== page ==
Does food matter for Alzheimer’s disease?

The short answer is “yes”, it definitely matters! The biggest impact that food could have is in prevention of Alzheimer’s disease. According to lead neurologists, Dean and Ayesha Sherzai, up to 90% of Alzheimer’s disease is preventable through lifestyle changes. 90%!! Learning this changed so many things for me, including how I thought about food as well as a new love for incorporating brain loving foods in my diet. 

MIND Diet 

MIND Diet for dementia prevention

This groundbreaking diet stands for Mediterranean-DASH Diet Intervention for Neurodegenerative Delay – a bit of a mouthful! This eating pattern is a blend of the mediterranean diet (one of the most well studied diet patterns) and the DASH diet. The researchers combined these two diets and 

adjusted them based on research findings in the field of diet and dementia. 

Specifically, this way of eating focuses on including servings of green leafy veggies, other veggies, berries, whole grains, beans and nuts; it also included fish once per week as well as poultry a couple of times per week; note that the fish and poultry were not fried and were consumed at home, versus in takeout or restaurant dishes. The MIND diet also recommends limiting the consumption of red meat, red meat products, butter, cheese, fried foods, pastries and sweets (by the way, the “sweets” category includes frappes; sugary coffee-like drinks can easily add up and yet are often forgotten when we think about what we’re “eating”). Note that this diet advises these foods be “limited”; it’s important to note that complete restriction of certain foods often leads to an unhealthy pattern of restricting and binging. It’s important to understand that all food can fit; however, you may need assistance from a coach in order to learn how to listen to your body and incorporate all kinds of foods. 

If you’d like to dive into this topic more fully, I cover food for Alzheimer’s prevention and brain health, in my article with the Academy of Culinary Nutrition. You can find my list of the top 10 foods for brain health here

Not Just For Seniors

Heart Healthy Berries

Alzheimer’s risk reduction is often associated with the elderly, but those in mid-life need to start thinking about their brain health! If you’re in your 30s, 40s and beyond, your brain could be slowly changing and developing Alzheimer’s disease, you simply don’t know it. And if you’re looking for further motivation, following the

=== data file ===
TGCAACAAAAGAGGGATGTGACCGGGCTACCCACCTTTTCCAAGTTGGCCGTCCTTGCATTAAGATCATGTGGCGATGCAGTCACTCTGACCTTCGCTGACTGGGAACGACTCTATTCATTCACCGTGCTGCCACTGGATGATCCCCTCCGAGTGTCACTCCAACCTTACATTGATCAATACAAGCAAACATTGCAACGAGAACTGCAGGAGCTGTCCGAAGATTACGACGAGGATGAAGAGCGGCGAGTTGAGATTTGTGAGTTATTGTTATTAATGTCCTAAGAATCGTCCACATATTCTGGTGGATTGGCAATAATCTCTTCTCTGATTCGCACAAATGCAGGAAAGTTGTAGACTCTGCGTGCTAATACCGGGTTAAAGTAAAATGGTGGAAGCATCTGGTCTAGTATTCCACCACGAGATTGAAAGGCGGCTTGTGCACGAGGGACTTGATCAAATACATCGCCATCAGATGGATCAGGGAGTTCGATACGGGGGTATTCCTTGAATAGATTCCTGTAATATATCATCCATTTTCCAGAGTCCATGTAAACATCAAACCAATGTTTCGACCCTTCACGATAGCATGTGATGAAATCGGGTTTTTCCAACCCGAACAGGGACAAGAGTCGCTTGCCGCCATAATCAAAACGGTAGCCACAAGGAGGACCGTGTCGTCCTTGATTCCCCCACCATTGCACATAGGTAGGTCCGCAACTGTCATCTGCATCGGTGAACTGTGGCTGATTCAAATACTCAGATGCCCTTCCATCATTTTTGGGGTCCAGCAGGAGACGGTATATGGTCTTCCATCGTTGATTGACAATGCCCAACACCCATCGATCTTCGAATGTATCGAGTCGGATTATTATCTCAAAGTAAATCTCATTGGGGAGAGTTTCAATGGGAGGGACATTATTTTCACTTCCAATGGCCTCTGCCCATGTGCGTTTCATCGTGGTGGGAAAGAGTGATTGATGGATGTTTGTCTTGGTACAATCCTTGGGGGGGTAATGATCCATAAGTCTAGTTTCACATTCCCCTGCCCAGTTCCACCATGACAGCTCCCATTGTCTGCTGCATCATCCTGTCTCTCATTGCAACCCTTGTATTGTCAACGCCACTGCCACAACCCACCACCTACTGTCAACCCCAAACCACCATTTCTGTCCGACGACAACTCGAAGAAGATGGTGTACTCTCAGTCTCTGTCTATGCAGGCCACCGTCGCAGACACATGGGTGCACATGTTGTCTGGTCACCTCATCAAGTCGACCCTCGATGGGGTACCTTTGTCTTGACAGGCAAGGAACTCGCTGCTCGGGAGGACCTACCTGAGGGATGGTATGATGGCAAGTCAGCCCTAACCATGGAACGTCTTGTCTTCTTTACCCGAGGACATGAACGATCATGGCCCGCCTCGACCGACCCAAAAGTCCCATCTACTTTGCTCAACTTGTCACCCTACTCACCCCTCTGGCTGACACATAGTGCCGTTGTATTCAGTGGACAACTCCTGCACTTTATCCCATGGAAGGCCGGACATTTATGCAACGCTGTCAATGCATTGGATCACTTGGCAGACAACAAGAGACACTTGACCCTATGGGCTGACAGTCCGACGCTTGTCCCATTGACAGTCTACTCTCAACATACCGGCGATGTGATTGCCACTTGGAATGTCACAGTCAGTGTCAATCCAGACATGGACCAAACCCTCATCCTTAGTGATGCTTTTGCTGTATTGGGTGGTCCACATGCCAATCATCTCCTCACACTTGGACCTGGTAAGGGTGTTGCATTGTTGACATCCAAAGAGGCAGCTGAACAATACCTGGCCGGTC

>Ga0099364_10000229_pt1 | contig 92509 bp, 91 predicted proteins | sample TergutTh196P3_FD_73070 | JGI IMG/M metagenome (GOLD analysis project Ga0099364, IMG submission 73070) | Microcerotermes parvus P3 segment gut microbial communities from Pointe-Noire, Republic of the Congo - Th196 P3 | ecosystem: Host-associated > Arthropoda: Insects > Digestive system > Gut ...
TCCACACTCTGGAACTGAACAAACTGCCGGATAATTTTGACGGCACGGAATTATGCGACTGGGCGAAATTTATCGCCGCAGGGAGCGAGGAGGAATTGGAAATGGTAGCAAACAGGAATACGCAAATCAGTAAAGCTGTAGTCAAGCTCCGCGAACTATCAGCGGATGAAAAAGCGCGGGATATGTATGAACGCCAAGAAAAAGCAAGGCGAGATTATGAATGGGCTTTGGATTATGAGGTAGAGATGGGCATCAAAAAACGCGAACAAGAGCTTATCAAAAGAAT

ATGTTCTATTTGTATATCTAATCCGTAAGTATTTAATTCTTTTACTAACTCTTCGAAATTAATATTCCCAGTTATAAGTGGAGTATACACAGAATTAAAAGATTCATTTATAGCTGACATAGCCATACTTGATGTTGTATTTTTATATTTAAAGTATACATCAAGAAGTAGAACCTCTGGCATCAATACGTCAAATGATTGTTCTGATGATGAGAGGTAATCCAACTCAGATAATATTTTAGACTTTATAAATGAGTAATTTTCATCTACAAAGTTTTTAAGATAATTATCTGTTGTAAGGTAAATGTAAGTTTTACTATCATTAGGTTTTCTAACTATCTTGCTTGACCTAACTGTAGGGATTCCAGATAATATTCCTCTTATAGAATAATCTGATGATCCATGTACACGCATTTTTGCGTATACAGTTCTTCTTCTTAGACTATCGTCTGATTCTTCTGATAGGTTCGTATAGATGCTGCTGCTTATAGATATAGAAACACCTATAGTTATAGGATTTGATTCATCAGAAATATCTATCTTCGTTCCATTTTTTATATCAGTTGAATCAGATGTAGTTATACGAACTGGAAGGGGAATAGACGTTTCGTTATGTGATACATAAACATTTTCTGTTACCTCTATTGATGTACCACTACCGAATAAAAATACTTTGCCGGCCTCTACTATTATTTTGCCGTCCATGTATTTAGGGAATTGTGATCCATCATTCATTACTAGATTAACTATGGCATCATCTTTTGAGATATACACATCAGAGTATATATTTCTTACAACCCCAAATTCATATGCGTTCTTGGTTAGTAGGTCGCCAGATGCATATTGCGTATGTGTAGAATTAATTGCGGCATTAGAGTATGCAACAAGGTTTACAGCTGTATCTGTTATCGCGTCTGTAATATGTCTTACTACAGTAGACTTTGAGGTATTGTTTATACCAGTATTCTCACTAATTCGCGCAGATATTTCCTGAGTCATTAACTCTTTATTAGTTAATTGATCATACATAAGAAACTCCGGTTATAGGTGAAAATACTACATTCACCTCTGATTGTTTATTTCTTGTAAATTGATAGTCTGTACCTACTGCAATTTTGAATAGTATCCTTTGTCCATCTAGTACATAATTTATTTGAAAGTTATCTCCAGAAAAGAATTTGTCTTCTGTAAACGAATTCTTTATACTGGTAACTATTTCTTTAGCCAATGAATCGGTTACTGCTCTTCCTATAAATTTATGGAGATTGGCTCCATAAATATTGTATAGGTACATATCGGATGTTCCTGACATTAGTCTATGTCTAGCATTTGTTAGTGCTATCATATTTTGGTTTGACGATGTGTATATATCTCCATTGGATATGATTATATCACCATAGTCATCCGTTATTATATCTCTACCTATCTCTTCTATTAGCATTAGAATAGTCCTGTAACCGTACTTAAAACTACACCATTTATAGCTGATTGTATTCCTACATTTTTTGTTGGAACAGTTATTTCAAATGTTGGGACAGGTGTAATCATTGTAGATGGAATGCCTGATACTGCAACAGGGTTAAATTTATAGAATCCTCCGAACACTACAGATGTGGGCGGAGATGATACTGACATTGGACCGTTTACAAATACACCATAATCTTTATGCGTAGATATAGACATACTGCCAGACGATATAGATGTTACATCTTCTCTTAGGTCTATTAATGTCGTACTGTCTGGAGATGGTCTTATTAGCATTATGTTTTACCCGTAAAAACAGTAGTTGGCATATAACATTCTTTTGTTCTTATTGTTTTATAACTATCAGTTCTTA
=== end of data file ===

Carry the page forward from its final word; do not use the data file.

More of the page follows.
MIND or Mediterranean diet patterns appear to be helpful for a more pleasant menopause experience!

Menopause Matters

Considering around 50% of the population will experience a transition to menopause, the education around this shift is lacking (or non-existent!).

Menopause is arguably the biggest hormonal shift women will experience, the other big shift being puberty. Could you imagine if we let puberty happen without ANY education? It would be so confusing, scary and isolating for our young girls…and yet this is what we do to women. If you’re over 40, chances are you’re already experiencing some hormonal shifts on the way to menopause (p.s. this phase is called peri menopause). 

Perhaps you’re scratching your head saying “I thought we were talking about Alzheimer’s why have we taken a hard left into menopause?” Great question! 

Greens for hormone support

What we do in our 30s and 40s has a massive impact on our future health – including hormone and brain health. What we choose to eat can support both of these as we move through the menopause transition.

Women Are At Higher Risk For Alzheimer’s

61.8% of those living with dementia are women, according to the Alzheimer’s statistics for Canada. American statistics show women at age 45 have a 1 in 5 lifetime risk of developing Alzheimer’s, while men have 1 in 10 lifetime risk at the same age. Women are at higher risk of developing Alzheimer’s and the reasons for this aren’t clear yet. 

Meal Prep

Women are guaranteed to go through menopause, spending 40-50% of their lives in menopause. This is worth paying attention to – especially when the symptoms of menopause (also felt in peri menopause) can vary from fatigue to low libido to hot flushes to mood swings (and more!).

Food Matters 

Shifting eating patterns to more closely resemble the MIND or Mediterranean diet guidelines is one way women can help mitigate some menopause symptoms AND support better brain health. Not only can women support and improve their menopause experience, they can experience a “younger brain” by including greens, green veggies, other veggies, berries, beans, whole grains, fish once per week, occasional poultry and using olive oil as their oil of choice. This list of foods lends itself to a variety of delicious meals that can become a regular pattern, once it becomes a habit to cook and eat this way.

Don’t step into the menopause transition alone, there are many resources and a community of like minded women out there!

If you’re ready to experience a more peaceful path to menopause, book a call using the button below. We can chat and see if my 12 week signature program,  is a good fit for you. This step-by-step formula is for ambitious women who suffer from mood swings, hot flushes, sleepless nights and inexplicable rage, and want to move through to menopause with their sanity intact and a supportive community by their side.

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